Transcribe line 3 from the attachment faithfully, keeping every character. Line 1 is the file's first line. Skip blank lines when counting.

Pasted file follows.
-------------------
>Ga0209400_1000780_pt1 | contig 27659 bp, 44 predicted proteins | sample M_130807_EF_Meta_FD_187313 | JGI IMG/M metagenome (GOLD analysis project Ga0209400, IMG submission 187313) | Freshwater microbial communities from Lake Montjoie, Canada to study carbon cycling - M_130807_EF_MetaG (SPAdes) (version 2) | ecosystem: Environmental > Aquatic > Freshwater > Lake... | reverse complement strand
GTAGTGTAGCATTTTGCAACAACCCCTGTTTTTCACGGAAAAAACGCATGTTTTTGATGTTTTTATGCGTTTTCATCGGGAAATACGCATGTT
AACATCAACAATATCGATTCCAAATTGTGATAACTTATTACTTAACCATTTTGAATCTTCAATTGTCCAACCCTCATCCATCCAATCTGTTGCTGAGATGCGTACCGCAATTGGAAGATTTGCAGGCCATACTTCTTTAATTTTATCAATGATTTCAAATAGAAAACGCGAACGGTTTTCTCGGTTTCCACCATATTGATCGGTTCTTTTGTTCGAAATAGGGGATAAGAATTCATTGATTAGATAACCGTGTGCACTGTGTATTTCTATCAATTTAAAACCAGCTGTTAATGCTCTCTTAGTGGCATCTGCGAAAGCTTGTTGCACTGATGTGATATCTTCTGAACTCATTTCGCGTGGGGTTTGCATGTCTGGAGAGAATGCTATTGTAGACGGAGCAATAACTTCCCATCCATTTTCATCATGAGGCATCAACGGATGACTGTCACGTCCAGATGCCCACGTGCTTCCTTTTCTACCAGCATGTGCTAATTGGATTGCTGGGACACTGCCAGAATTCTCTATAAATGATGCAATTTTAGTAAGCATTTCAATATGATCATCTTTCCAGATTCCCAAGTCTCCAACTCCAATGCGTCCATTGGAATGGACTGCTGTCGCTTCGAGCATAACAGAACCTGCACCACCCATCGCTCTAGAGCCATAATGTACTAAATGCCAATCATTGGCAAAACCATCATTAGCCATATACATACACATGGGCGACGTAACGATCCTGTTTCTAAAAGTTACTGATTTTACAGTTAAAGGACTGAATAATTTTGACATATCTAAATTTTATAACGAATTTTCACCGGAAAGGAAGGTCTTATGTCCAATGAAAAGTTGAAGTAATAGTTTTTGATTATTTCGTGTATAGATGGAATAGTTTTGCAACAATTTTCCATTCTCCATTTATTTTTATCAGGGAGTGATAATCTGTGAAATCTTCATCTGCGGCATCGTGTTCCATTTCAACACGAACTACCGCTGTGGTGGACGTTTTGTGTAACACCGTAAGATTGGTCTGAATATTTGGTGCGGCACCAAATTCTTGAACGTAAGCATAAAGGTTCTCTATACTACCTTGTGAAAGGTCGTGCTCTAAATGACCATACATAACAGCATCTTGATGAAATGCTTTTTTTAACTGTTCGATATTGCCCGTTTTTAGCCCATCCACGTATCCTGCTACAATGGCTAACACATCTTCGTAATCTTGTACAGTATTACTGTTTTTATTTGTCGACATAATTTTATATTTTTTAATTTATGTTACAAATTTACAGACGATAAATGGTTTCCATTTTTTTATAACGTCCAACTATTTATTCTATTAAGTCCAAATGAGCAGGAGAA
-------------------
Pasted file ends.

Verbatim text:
AACATCAACAATATCGATTCCAAATTGTGATAACTTATTACTTAACCATTTTGAATCTTCAATTGTCCAACCCTCATCCATCCAATCTGTTGCTGAGATGCGTACCGCAATTGGAAGATTTGCAGGCCATACTTCTTTAATTTTATCAATGATTTCAAATAGAAAACGCGAACGGTTTTCTCGGTTTCCACCATATTGATCGGTTCTTTTGTTCGAAATAGGGGATAAGAATTCATTGATTAGATAACCGTGTGCACTGTGTATTTCTATCAATTTAAAACCAGCTGTTAATGCTCTCTTAGTGGCATCTGCGAAAGCTTGTTGCACTGATGTGATATCTTCTGAACTCATTTCGCGTGGGGTTTGCATGTCTGGAGAGAATGCTATTGTAGACGGAGCAATAACTTCCCATCCATTTTCATCATGAGGCATCAACGGATGACTGTCACGTCCAGATGCCCACGTGCTTCCTTTTCTACCAGCATGTGCTAATTGGATTGCTGGGACACTGCCAGAATTCTCTATAAATGATGCAATTTTAGTAAGCATTTCAATATGATCATCTTTCCAGATTCCCAAGTCTCCAACTCCAATGCGTCCATTGGAATGGACTGCTGTCGCTTCGAGCATAACAGAACCTGCACCACCCATCGCTCTAGAGCCATAATGTACTAAATGCCAATCATTGGCAAAACCATCATTAGCCATATACATACACATGGGCGACGTAACGATCCTGTTTCTAAAAGTTACTGATTTTACAGTTAAAGGACTGAATAATTTTGACATATCTAAATTTTATAACGAATTTTCACCGGAAAGGAAGGTCTTATGTCCAATGAAAAGTTGAAGTAATAGTTTTTGATTATTTCGTGTATAGATGGAATAGTTTTGCAACAATTTTCCATTCTCCATTTATTTTTATCAGGGAGTGATAATCTGTGAAATCTTCATCTGCGGCATCGTGTTCCATTTCAACACGAACTACCGCTGTGGTGGACGTTTTGTGTAACACCGTAAGATTGGTCTGAATATTTGGTGCGGCACCAAATTCTTGAACGTAAGCATAAAGGTTCTCTATACTACCTTGTGAAAGGTCGTGCTCTAAATGACCATACATAACAGCATCTTGATGAAATGCTTTTTTTAACTGTTCGATATTGCCCGTTTTTAGCCCATCCACGTATCCTGCTACAATGGCTAACACATCTTCGTAATCTTGTACAGTATTACTGTTTTTATTTGTCGACATAATTTTATATTTTTTAATTTATGTTACAAATTTACAGACGATAAATGGTTTCCATTTTTTTATAACGTCCAACTATTTATTCTATTAAGTCCAAATGAGCAGGAGAA